Wednesday, September 10, 2014

The legacy of Laura Nyro: 'a message so beautiful you want to share it with everybody'

Photo by Nancy Levine

"She was the whole package."—Diane Reeves

 "It took forever for everybody to get inside and sit down, because people kept going downstairs to the gym to give her flowers . . . Then she was there, in the deafening roar of applause from her worshippers, a baby-skinned zaftig beauty with a penchant for thrift-shop attire."—Rex Reed, writing about a Laura Nyro concert in Stereo Review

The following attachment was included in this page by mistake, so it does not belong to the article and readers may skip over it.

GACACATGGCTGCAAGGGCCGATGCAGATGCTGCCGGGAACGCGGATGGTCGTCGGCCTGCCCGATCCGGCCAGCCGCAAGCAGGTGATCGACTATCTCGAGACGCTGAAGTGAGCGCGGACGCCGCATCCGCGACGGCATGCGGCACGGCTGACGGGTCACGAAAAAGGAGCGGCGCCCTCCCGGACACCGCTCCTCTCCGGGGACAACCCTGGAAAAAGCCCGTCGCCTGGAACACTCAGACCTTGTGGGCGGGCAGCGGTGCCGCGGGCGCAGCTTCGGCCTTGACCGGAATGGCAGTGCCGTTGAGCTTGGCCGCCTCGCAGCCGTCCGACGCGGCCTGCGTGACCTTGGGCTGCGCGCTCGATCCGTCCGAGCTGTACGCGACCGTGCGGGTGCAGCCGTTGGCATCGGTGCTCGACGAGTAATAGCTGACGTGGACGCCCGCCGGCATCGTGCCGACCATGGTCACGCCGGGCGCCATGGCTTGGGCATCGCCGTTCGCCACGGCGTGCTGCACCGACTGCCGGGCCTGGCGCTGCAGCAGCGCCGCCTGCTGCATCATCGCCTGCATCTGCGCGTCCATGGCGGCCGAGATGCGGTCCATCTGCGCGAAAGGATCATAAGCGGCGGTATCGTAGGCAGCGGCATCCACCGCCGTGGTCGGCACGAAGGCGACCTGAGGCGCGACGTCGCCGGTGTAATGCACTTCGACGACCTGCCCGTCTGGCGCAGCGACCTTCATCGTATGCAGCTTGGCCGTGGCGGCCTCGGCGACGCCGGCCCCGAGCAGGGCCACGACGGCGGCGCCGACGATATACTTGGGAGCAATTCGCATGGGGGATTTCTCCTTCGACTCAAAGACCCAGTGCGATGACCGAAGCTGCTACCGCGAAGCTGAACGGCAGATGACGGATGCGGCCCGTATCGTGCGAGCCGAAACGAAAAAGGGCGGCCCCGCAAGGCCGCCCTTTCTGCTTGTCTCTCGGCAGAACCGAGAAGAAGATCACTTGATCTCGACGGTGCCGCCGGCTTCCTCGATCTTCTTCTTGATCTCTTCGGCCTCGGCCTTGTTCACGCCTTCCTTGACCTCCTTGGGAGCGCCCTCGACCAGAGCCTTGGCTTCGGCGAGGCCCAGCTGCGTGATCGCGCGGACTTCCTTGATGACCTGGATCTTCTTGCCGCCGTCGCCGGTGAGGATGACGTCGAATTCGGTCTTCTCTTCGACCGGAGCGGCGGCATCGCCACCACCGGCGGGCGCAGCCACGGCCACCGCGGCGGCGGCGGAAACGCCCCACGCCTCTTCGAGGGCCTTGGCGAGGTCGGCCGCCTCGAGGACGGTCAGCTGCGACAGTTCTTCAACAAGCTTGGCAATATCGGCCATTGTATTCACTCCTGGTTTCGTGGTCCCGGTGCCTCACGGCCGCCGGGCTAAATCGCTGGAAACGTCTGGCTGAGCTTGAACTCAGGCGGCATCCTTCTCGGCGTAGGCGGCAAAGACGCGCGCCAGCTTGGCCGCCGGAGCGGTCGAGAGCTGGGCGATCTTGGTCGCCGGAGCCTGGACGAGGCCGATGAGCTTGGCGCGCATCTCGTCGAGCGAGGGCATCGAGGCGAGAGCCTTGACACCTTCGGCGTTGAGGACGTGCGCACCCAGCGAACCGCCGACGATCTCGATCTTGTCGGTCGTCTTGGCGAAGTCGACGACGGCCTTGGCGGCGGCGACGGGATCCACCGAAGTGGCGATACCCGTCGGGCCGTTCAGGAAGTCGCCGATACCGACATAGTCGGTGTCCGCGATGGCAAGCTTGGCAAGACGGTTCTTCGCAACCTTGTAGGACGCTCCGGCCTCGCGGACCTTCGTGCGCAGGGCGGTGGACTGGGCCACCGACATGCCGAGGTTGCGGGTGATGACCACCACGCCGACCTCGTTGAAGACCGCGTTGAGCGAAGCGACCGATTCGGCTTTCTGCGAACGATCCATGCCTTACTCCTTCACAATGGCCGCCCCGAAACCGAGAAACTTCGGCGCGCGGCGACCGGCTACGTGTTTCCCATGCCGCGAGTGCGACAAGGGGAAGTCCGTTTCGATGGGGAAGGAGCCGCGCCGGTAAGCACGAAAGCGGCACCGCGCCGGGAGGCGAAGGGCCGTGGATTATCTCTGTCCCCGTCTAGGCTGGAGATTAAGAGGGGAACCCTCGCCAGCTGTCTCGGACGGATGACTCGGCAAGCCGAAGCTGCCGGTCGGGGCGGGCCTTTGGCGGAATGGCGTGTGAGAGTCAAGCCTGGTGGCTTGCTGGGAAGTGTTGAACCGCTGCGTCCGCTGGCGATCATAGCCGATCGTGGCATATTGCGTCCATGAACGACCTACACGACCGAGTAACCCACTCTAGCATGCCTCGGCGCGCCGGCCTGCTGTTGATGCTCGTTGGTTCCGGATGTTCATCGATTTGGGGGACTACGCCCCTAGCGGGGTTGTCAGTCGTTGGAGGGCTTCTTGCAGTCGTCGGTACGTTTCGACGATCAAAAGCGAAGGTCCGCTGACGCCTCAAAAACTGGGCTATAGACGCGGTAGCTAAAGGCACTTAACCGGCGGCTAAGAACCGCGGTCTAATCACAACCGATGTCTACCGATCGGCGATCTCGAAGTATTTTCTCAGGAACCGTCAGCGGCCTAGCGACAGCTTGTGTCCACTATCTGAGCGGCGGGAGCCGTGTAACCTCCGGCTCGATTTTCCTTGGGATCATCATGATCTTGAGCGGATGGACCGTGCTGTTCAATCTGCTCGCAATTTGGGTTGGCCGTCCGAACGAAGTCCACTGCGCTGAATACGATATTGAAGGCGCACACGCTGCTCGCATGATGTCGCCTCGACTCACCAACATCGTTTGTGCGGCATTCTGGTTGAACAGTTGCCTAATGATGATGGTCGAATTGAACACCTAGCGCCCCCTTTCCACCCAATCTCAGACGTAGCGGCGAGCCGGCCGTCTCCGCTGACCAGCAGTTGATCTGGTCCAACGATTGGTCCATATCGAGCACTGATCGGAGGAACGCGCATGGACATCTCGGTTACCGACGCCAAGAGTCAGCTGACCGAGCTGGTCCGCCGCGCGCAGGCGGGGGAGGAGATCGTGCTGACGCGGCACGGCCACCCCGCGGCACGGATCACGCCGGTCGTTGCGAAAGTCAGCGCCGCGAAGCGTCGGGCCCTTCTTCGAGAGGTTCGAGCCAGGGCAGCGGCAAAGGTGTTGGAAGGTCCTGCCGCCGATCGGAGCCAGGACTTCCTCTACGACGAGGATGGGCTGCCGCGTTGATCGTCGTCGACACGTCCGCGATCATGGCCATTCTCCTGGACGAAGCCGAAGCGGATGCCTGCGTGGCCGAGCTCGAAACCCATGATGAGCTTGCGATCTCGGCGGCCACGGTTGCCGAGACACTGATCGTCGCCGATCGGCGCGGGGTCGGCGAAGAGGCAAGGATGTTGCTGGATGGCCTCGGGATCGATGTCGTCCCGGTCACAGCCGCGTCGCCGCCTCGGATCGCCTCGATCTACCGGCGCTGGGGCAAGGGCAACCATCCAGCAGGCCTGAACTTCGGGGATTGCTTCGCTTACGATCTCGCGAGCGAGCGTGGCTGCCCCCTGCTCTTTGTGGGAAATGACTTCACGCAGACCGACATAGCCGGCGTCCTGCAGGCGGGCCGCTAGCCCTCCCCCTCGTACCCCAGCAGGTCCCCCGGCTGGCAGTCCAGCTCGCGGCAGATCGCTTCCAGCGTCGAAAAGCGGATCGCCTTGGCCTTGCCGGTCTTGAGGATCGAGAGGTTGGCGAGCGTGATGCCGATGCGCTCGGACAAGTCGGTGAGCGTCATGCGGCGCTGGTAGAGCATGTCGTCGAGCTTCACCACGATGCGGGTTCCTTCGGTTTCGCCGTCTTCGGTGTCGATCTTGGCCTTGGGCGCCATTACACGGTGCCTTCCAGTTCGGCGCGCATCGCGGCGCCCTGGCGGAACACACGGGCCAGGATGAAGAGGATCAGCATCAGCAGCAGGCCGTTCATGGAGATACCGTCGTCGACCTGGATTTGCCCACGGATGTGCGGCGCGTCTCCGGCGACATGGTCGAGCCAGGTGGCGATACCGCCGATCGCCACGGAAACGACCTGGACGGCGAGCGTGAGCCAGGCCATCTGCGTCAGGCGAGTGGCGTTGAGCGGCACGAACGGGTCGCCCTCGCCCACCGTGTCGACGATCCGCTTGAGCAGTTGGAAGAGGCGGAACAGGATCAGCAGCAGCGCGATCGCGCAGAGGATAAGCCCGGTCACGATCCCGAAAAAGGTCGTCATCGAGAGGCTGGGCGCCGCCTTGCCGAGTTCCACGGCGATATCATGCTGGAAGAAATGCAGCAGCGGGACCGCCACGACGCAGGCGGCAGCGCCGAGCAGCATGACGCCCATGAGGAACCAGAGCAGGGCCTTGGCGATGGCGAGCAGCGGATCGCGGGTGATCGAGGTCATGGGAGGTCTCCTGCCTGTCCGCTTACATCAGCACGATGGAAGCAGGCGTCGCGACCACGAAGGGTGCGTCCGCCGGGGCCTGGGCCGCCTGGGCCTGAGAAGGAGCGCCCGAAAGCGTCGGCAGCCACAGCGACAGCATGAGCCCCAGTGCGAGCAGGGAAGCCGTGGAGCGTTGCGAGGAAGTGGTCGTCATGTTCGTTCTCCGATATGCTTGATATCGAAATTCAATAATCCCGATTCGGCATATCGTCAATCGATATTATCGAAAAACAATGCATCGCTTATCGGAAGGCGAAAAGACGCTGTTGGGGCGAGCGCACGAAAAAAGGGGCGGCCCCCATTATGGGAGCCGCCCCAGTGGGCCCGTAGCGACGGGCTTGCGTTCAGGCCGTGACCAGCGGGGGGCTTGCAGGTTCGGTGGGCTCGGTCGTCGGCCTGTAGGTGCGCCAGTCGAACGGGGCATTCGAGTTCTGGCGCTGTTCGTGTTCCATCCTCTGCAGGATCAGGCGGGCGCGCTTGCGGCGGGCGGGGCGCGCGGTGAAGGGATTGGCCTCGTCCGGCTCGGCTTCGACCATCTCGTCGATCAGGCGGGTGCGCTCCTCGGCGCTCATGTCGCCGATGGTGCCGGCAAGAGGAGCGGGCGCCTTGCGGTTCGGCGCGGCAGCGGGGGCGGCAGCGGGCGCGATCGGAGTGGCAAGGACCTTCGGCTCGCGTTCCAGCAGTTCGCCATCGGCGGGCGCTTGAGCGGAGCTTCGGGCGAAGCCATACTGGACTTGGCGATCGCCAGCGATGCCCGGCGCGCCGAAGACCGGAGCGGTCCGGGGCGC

"Her songs reached the depth of despair but never lost a glorious ecstasy in the singing. Like all great artists she wrestled with mortality at a young age – she wrote 'And When I Die' when she was 19. (Bundle up my coffin cause it’s cold way down there.)"—Suzanne Vega, Reflections on Laura Nyro 

"It’s like an ice cream soda and I love anybody who records my music . . . I’m very flattered.”—Laura Nyro  

Sometimes when I get advance notice of a new CD we'll be carrying I get a delightful frisson of anticipation, and such was the case with composer, pianist, and arranger Billy Childs' brilliant brainchild, Map to the Treasure: Reimagining Laura Nyro. I imagine she would just adore its eclectic spirit. The album "brims with subtle yet striking moments," as Jim Fusilli observed yesterday in The Wall Street Journal.